Pennsylvania Gov. Tom Corbett and New Jersey Gov. Chris Christie both want pension system changes, and they both may be disappointed.
Christie hasn’t introduced any specific measure, but he emphasized the need for a pension overhaul in his State of the State speech.
“If we do not choose to reduce our soaring pension and debt service costs,” he said, “we will miss the opportunity to improve the lives of every New Jersey citizen, not just a select few.”
Corbett, meanwhile, wants to change retirement benefits for future employees. In his recent budget address, he urged lawmakers, “Help your state. Help your school district. Help your taxpayers. Enact public pension reform before the end of this session.”
Notwithstanding their talking points, political analyst Terry Madonna said both governors will have a hard time pulling anything off. In Christie’s case, Madonna said any plan he puts forward might suffer because of fallout from “Bridgegate.”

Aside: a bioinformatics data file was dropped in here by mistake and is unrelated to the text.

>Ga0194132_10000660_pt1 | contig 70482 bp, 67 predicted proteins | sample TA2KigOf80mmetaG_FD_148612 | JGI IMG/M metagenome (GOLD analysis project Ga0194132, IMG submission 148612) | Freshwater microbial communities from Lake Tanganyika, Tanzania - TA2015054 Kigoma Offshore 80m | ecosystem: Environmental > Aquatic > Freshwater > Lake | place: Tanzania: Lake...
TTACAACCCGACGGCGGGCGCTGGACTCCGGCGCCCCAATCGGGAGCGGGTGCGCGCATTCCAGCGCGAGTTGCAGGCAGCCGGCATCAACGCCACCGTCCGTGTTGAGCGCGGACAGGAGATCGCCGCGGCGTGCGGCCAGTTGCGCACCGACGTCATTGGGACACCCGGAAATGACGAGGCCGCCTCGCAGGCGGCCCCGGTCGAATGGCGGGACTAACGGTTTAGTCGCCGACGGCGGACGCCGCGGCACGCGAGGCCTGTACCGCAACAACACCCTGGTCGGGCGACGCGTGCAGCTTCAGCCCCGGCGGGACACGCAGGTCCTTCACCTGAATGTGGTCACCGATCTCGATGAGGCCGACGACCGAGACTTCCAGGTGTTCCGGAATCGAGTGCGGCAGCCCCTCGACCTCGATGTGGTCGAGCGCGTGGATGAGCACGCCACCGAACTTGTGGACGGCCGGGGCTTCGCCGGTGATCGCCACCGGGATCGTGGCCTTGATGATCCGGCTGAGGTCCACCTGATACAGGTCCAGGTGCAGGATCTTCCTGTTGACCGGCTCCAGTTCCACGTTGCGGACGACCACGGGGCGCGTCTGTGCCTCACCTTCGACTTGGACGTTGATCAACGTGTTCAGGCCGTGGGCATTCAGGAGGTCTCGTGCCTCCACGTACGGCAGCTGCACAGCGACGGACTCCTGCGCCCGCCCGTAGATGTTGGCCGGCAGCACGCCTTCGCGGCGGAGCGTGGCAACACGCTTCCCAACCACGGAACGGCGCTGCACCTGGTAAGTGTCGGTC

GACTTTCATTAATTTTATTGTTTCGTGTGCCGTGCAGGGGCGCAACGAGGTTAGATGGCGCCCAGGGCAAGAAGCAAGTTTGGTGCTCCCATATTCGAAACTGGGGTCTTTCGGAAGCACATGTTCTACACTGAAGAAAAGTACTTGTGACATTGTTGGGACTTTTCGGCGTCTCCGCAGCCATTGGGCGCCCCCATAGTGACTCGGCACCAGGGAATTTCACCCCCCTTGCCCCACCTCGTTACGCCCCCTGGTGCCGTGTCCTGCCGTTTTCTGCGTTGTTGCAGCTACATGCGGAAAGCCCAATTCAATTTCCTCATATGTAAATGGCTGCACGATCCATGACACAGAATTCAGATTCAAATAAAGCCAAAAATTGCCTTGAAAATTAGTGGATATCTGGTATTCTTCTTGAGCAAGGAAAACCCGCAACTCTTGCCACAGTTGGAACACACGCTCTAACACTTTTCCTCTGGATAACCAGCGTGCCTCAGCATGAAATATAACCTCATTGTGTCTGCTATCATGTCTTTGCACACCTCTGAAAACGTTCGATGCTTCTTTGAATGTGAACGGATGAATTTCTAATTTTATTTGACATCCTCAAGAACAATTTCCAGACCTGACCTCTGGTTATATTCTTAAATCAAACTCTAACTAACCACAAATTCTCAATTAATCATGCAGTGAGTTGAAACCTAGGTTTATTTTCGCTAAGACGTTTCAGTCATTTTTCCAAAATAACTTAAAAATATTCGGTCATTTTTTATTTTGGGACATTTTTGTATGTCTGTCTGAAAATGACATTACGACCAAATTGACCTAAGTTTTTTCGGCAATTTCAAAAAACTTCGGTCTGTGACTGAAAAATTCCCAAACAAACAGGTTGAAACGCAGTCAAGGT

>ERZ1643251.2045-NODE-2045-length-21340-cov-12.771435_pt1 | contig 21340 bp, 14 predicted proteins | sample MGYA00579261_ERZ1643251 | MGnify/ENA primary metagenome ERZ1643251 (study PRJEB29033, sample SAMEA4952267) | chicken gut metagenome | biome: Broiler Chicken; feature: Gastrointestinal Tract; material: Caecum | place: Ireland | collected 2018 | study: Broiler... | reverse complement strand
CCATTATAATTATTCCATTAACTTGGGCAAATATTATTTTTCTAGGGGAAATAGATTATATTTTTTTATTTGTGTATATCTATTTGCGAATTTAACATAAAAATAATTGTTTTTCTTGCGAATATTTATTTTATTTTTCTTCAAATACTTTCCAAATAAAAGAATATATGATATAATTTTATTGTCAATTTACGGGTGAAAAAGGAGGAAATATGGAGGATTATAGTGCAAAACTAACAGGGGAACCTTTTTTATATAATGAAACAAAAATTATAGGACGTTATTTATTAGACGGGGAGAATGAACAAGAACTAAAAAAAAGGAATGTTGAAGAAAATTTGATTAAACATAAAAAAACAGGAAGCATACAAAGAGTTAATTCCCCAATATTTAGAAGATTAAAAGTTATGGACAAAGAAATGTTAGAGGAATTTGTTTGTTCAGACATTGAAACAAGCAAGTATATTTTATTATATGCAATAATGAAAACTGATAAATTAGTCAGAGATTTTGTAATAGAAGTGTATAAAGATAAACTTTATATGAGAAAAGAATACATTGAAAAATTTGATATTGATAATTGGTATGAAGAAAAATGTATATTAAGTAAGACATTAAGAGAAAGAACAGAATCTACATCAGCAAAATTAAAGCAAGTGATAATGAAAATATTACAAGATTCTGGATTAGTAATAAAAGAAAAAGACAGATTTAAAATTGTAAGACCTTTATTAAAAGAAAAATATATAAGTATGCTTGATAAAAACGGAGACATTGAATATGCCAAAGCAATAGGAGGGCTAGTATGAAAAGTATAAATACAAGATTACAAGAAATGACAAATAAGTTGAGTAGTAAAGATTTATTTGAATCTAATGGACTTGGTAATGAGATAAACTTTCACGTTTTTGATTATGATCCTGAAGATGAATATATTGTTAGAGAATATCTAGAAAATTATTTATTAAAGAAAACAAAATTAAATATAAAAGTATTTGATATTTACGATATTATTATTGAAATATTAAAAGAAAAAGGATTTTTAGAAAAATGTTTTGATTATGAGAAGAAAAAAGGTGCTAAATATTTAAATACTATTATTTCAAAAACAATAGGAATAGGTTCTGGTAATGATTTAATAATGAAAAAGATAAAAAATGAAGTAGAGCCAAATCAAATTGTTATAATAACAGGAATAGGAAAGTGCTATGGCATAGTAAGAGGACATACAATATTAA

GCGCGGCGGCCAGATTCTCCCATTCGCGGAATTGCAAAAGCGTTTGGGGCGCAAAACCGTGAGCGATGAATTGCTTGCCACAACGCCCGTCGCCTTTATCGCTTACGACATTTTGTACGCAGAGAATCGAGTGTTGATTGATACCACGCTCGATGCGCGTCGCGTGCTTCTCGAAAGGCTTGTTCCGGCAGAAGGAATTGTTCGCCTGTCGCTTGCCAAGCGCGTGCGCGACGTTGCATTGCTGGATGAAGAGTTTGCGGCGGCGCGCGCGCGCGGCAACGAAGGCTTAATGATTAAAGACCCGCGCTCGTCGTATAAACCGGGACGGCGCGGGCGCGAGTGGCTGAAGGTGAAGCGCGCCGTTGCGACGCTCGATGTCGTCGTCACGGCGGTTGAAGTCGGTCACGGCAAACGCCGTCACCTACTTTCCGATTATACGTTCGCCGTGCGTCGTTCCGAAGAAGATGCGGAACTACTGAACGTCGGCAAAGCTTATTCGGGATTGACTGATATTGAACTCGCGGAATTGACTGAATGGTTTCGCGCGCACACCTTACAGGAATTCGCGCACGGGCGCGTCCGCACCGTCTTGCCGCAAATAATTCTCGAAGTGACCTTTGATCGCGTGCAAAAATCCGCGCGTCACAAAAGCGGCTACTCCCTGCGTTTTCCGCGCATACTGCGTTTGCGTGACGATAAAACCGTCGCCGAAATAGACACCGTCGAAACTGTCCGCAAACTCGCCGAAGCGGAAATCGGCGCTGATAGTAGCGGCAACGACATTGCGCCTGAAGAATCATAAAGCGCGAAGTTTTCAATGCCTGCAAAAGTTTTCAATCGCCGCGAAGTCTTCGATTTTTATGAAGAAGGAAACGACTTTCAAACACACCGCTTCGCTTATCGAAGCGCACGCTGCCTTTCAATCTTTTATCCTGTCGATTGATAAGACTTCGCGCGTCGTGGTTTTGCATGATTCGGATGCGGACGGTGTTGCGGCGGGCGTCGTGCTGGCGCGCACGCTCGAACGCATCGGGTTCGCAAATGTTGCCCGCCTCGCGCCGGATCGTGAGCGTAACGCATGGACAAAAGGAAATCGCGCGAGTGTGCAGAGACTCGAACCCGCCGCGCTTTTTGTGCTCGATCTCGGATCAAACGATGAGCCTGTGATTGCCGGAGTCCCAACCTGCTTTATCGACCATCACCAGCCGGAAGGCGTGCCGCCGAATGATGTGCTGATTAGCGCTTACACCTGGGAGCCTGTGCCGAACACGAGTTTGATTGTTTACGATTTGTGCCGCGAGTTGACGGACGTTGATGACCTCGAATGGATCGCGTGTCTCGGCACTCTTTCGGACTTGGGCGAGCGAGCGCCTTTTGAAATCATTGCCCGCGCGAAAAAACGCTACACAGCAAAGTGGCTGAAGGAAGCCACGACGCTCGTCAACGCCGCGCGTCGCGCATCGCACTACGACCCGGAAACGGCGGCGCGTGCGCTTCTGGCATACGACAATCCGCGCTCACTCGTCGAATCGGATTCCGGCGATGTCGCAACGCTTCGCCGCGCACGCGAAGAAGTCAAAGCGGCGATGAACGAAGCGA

“Who knows what he’s going to get out of the Legislature?” said Madonna. “Why would you give him anything while he’s in this precariously weak position?”
Corbett, meanwhile, has to grapple with divisions in his own Republican Party.
“The governor’s idea has not been able to garner support sufficiently among Republicans to do it,” he said.
Madonna said Corbett does have at least one thing going for him: Legislative leaders themselves say pension reform is a priority, which means they can be blamed if it all falls apart.
The underfunding problem is enormous; states across the country pledged $1.38 trillion more in retirement benefits for public employees in 2010 than they actually put aside, according to the Pew Charitable Trusts.